- Before turning on the electrical power, turn on the air pressure and listen around the cylinders for leaks.
- During operation, observe the press to insure that the platen raises and lowers evenly and smoothly.
Weekly Maintenance Checklist
Supervisors should designate at least one day a week for the following items.
- Clean the equipment once a week or more often if plant conditions require it. The single biggest factor in maintaining continuous operation of the equipment is keeping it clean. Dirt and corrosion can cause relay contacts to become inoperative and lead to deteriorated insulation, poor cooling, etc. • Because many parts of the unit cannot be reached with a dust cloth, dry, clean compressed air is the best cleaning medium. Factory compressed air can be used only if it is free from moisture and oil. When using compressed air, care should be exercised to prevent dislocation of delicate parts. • A light vacuum cleaner can also be used to clean dust and other solid contaminants. Blow or vacuum dirt from the relays, tube, and condensers. Check and replace the air filter, if necessary. • Finally, all insulators, tubes, etc., should be wiped with a clean, dry cloth. Any dirt that remains on the surface of these parts should be removed with a nonflammable cleaning solvent. It is important to select a solvent that does not leave a film residue or react to the material that is cleaned.
- If the blower wheel becomes coated with grease or dirt, it should be cleaned. It otherwise will become unbalanced and cause vibration and bearing wear.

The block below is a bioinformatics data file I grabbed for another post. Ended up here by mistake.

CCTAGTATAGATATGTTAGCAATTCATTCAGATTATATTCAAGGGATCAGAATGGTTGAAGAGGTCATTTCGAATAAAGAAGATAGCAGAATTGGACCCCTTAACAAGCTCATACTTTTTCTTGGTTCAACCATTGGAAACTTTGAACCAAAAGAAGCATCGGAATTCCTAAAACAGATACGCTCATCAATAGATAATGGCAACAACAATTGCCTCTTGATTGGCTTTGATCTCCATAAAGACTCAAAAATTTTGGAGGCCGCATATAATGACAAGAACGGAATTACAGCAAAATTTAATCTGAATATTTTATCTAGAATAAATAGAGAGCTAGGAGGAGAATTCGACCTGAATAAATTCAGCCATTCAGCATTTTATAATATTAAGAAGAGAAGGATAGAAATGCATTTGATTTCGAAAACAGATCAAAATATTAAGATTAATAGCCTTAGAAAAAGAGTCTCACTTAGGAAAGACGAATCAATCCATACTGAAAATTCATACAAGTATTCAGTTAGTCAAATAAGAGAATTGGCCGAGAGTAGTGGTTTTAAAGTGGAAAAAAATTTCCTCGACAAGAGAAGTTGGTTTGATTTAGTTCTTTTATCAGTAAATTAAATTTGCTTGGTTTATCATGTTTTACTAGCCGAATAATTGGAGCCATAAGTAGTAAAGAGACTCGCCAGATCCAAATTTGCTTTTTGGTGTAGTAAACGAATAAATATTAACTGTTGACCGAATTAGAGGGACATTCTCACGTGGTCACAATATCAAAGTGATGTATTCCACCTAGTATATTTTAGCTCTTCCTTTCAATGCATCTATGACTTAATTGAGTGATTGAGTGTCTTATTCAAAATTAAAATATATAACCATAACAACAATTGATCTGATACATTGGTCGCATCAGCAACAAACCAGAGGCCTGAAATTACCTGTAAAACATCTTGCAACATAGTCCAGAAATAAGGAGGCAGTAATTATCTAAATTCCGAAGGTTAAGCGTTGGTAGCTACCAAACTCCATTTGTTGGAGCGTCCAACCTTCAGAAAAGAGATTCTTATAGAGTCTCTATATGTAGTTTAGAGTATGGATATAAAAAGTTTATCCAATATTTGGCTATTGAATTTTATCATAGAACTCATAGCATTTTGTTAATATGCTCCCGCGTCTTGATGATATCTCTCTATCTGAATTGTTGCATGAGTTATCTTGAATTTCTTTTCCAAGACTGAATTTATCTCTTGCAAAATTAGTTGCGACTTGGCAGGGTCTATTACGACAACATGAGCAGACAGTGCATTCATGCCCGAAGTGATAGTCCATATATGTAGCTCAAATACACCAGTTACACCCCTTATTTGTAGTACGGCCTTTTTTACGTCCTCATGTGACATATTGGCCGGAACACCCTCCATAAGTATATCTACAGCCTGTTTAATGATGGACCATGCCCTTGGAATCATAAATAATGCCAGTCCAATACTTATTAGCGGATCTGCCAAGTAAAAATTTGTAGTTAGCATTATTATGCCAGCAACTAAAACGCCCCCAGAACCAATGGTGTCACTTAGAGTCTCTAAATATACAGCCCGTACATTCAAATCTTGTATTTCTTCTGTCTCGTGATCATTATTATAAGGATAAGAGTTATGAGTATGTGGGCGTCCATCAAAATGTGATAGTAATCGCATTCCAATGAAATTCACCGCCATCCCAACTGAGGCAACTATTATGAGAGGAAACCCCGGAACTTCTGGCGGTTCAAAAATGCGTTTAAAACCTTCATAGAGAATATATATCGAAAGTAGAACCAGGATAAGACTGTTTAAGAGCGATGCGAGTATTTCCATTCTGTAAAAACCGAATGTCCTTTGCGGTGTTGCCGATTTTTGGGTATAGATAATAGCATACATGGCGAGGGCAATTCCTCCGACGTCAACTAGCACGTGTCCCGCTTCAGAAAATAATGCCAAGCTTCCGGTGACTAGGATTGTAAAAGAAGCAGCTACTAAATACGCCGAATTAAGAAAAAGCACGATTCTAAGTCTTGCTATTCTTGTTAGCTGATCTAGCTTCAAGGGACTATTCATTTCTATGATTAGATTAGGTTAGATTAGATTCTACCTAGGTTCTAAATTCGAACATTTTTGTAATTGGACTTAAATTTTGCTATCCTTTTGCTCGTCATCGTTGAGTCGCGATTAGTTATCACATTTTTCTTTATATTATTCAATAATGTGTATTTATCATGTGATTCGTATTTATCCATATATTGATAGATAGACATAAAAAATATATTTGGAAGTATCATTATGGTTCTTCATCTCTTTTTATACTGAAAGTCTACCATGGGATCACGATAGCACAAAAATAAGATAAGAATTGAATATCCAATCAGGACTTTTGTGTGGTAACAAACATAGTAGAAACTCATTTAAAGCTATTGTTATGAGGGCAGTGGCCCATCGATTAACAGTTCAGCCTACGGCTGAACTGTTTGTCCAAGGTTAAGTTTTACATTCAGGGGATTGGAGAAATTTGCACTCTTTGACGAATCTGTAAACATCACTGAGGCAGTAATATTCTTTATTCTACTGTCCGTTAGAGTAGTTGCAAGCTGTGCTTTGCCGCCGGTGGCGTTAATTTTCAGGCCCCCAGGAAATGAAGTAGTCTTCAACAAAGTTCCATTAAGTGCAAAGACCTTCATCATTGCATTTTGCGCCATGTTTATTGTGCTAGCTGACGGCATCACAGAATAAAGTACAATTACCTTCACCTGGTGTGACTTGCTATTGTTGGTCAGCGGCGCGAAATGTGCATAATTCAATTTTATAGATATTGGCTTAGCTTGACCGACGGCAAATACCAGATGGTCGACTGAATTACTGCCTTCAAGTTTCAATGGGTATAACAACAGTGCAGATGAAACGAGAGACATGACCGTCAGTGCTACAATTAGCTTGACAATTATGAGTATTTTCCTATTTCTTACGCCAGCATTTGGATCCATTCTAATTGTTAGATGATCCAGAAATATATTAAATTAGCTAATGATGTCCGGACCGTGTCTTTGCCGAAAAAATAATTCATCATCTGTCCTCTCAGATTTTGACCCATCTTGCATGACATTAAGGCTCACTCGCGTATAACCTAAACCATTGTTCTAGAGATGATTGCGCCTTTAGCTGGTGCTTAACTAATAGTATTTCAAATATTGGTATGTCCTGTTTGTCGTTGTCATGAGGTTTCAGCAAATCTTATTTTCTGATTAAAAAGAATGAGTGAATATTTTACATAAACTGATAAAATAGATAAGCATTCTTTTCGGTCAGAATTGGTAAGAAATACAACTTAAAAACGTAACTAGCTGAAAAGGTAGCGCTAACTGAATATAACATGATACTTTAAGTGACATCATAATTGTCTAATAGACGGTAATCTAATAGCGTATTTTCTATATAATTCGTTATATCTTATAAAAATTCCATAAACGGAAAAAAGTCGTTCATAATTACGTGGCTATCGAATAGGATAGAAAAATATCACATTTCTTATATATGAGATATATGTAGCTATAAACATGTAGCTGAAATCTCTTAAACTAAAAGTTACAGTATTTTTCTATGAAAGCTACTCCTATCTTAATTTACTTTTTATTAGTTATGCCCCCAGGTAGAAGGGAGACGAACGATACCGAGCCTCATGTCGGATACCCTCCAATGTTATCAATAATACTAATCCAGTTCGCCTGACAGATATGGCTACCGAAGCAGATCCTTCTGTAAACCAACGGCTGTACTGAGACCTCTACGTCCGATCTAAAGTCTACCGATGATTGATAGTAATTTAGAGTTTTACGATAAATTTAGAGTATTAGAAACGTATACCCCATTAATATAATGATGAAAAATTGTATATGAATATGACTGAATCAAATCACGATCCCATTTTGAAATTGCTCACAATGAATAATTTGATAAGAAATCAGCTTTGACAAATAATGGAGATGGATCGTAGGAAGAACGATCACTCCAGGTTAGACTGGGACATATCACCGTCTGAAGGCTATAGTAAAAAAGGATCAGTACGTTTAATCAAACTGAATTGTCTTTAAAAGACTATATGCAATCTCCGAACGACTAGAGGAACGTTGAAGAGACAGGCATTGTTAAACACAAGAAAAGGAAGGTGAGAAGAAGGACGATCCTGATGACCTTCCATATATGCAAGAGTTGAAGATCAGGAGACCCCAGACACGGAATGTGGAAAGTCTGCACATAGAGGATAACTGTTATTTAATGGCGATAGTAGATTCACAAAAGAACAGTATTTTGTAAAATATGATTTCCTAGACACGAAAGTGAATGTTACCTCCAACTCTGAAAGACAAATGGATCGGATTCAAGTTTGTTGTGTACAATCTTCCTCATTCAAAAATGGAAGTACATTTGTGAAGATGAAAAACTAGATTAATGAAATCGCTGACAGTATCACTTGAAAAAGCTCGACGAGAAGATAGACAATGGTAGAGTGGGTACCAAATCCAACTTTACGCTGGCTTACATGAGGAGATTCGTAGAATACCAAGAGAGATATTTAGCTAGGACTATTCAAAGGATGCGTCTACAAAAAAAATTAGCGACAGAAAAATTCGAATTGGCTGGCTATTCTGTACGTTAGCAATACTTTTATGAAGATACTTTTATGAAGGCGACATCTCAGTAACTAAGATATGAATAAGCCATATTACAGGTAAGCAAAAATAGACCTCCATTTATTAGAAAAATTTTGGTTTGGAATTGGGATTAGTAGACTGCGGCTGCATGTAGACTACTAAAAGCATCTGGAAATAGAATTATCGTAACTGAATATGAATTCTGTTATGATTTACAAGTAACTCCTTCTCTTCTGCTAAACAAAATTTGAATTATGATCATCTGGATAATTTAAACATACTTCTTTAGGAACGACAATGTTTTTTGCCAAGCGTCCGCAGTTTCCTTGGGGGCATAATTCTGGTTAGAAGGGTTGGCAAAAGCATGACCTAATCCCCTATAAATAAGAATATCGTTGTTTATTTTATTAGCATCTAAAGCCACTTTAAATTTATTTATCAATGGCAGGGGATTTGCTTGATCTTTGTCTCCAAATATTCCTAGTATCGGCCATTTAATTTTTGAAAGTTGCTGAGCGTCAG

- Check for leaks in the pneumatic system at all permanent connections, valves, gauges, sensors, and quick connects. Repair immediately, if leaking.
- And lastly, clean all of the door contacts and check for correct contact between the doors and the door frames to insure that no RF energy escapes into the environment.
Monthly Maintenance Checklist
Finally, at the start of each month or when it’s otherwise convenient, it is important to perform additional minor maintenance checks that need to be done less frequently.
- Check and tighten any nuts or bolts that may have become loose.
- Check for good metal-to-metal contact between all high frequency components and between removable covers, shield contacts, and base plate.
- Relays and contactors should be checked for freedom of operation. Manually operate each relay (power off) to determine if it is mechanically free.
- Keep the applicator (press) in good operating condition. Check the press leveling and support bolts and tighten if become loose.
- The electrode should be thoroughly examined. The entire surface should be clean and smooth to reduce the possibility of arcing. The press guide should be lightly greased.
- Lastly, the insulator assembly between the hot electrode and upper platen should be thoroughly examined and cleaned. Carbon tracks are indicative of arcing and should be thoroughly removed. The probability of future arcs is greatly increased after a carbon track has been formed or dirt has accumulated.
It can seem like it is never a good time to stop production or delay the start of a shift to perform the routine maintenance checks as described above. True, there is the investment of a small amount of productivity into completing the steps. However, that small investment will seem minor against the time required to perform larger repairs or the expense of replacing equipment.
Begin following these recommended maintenance checklists immediately. If you identify any issues during the inspection that can’t be solved using our recommended tips, call our Service Department at (502) 493-1299 x207 or email us at firstname.lastname@example.org.